Spanish painter, who was a pioneer of synthetic cubism.
The son of a businessman, Gris studied at the School of Industrial and Fine Arts in Madrid before moving at the age of nineteen to Paris, where he arrived with a mere sixteen francs, his father having gone bankrupt. He lived in the same house in Montmartre as his compatriot Picasso, supporting himself by producing satirical drawings for periodicals. Around 1910 he began painting seriously, adopting the cubist style of Picasso and Braque in still lifes and protraits of friends. Within two years he was producing important work and exhibiting in Paris and Barcelona. He was, however, less interested in the analytical treatment of form, which was the essential quality of cubism at that time. Instead of reducing objects to geometric shapes he tended to begin with simple fragmented shapes and build up a picture from them, using brighter more decorative colour and collage. Gris thus bears much of the credit for the development of cubism's second stage – synthetic cubism.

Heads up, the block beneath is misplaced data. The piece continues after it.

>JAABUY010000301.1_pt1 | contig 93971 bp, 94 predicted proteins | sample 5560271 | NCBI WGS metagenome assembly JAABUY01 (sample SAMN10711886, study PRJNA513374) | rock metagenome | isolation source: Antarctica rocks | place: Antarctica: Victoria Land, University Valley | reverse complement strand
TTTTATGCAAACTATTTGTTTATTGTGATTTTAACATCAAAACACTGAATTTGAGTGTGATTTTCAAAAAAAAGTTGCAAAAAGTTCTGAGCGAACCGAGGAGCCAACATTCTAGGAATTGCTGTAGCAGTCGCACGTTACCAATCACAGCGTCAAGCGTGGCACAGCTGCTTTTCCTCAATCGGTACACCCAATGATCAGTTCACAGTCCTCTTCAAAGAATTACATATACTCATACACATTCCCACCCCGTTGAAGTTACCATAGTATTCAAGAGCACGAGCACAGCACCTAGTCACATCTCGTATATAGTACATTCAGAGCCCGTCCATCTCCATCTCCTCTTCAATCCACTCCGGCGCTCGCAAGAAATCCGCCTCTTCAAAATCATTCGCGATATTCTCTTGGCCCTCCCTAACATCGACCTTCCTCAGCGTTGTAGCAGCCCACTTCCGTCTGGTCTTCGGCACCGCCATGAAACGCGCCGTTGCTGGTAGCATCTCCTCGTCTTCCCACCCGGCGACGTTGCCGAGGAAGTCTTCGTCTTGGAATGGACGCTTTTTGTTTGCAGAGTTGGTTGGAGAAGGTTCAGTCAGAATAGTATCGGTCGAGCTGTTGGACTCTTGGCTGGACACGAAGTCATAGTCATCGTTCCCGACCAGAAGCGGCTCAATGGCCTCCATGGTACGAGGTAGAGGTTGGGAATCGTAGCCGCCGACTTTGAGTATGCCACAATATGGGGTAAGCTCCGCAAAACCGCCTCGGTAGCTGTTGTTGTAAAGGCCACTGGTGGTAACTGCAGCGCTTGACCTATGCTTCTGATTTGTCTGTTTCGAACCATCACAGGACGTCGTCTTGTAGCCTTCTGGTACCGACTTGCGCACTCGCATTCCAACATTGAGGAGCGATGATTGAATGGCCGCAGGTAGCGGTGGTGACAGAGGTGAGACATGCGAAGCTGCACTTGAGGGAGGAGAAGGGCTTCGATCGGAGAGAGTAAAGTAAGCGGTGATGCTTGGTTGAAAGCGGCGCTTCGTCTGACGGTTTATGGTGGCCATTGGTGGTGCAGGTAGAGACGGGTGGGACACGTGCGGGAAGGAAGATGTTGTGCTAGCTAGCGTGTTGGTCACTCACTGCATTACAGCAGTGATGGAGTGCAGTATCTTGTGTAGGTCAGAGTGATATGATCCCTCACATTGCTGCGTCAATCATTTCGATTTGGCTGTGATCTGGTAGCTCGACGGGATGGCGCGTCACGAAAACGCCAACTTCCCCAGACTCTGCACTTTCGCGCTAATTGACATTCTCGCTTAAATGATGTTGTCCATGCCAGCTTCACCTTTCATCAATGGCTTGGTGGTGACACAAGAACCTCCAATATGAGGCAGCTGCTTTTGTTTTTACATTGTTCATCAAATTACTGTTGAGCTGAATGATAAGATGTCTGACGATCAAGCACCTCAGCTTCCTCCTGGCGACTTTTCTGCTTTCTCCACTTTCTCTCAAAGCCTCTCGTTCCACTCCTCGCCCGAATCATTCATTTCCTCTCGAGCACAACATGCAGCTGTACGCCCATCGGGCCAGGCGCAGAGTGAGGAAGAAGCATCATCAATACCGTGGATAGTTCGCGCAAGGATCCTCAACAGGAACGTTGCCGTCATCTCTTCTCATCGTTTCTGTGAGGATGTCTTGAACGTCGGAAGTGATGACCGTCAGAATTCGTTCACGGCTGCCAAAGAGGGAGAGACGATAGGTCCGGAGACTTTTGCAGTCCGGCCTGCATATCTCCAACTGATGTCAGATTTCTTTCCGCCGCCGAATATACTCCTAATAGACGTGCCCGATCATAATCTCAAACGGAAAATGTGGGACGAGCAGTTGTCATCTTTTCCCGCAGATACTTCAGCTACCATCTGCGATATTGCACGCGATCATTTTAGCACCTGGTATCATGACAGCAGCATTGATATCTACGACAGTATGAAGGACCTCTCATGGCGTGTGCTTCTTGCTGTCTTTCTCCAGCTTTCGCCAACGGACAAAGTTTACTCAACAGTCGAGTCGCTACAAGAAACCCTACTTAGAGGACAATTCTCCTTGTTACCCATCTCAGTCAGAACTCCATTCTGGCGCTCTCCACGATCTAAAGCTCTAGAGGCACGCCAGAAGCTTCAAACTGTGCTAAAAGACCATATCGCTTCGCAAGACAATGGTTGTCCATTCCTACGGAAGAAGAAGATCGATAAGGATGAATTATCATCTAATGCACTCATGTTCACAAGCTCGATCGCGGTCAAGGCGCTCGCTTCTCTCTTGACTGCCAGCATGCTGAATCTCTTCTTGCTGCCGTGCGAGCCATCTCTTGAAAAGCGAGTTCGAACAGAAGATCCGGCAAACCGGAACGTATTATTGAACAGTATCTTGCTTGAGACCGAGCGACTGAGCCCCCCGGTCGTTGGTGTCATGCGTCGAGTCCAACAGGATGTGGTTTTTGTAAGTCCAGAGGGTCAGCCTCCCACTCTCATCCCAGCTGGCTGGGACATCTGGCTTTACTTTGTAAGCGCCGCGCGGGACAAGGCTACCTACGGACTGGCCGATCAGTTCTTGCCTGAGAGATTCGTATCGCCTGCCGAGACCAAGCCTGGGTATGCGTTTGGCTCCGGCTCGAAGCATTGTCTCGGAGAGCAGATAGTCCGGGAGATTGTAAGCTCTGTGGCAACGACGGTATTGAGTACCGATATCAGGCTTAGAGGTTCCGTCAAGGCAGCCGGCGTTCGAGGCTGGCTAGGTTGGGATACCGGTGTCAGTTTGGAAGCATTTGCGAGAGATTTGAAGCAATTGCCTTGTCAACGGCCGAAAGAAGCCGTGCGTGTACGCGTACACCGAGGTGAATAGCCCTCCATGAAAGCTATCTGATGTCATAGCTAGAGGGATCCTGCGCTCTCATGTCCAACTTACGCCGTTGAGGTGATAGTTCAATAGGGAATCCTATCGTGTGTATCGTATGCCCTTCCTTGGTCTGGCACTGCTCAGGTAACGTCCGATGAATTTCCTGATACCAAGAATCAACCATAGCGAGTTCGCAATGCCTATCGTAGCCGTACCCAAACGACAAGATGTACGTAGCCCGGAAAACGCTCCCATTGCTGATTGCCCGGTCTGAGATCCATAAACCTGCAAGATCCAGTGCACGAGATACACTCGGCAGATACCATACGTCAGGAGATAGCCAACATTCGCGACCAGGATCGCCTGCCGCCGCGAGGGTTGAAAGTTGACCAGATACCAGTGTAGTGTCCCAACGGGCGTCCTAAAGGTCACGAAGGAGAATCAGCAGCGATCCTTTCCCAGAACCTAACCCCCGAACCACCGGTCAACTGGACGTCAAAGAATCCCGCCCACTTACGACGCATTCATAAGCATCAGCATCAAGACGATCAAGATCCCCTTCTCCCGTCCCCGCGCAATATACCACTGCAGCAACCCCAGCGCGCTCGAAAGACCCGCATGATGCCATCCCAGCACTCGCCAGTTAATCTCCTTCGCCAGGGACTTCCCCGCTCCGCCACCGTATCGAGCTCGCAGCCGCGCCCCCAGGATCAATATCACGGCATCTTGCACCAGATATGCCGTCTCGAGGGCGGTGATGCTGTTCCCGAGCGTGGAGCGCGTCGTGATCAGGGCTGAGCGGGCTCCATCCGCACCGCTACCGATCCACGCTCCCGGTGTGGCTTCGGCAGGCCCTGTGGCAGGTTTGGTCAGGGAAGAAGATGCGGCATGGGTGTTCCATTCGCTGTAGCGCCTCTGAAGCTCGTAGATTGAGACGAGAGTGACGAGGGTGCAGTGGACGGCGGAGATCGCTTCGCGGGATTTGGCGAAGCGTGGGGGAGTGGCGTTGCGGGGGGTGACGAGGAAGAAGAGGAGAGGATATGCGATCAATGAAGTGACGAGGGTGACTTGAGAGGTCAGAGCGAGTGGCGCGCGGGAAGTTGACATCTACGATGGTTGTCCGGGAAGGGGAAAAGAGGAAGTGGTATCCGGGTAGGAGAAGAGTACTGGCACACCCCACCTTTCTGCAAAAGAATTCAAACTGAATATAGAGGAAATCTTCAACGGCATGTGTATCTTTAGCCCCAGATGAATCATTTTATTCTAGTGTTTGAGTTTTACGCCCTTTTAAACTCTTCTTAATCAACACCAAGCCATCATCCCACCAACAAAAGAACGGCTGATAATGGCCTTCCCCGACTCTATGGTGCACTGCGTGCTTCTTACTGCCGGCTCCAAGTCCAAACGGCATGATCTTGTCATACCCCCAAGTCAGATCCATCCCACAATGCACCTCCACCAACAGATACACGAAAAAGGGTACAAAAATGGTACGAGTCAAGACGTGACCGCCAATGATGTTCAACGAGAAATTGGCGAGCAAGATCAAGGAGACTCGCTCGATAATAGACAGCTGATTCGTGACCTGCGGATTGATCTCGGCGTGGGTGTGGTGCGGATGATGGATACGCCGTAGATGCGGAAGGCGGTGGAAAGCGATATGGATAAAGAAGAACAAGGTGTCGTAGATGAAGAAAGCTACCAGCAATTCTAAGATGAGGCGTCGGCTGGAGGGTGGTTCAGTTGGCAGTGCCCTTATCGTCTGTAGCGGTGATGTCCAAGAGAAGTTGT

Unlike Picasso, Gris continued to develop the cubist style throughout his artistic life. The two painters also differed in their approach to painting: Gris left nothing to improvisation but imposed severe almost scientific disciplines upon his works. In 1920 Gris had a serious attack of pleurisy and suffered from increasingly bad health until his death seven years later at the age of forty. His paintings in the 1920s are characterized by softer more descriptive lines and occasionally lack the vitality of his earlier work. Gris also created a large number of book illustrations, designed stage sets and costumes for Diaghilev's Ballets Russes in the early 1920s, and produced writings on the theory of cubism.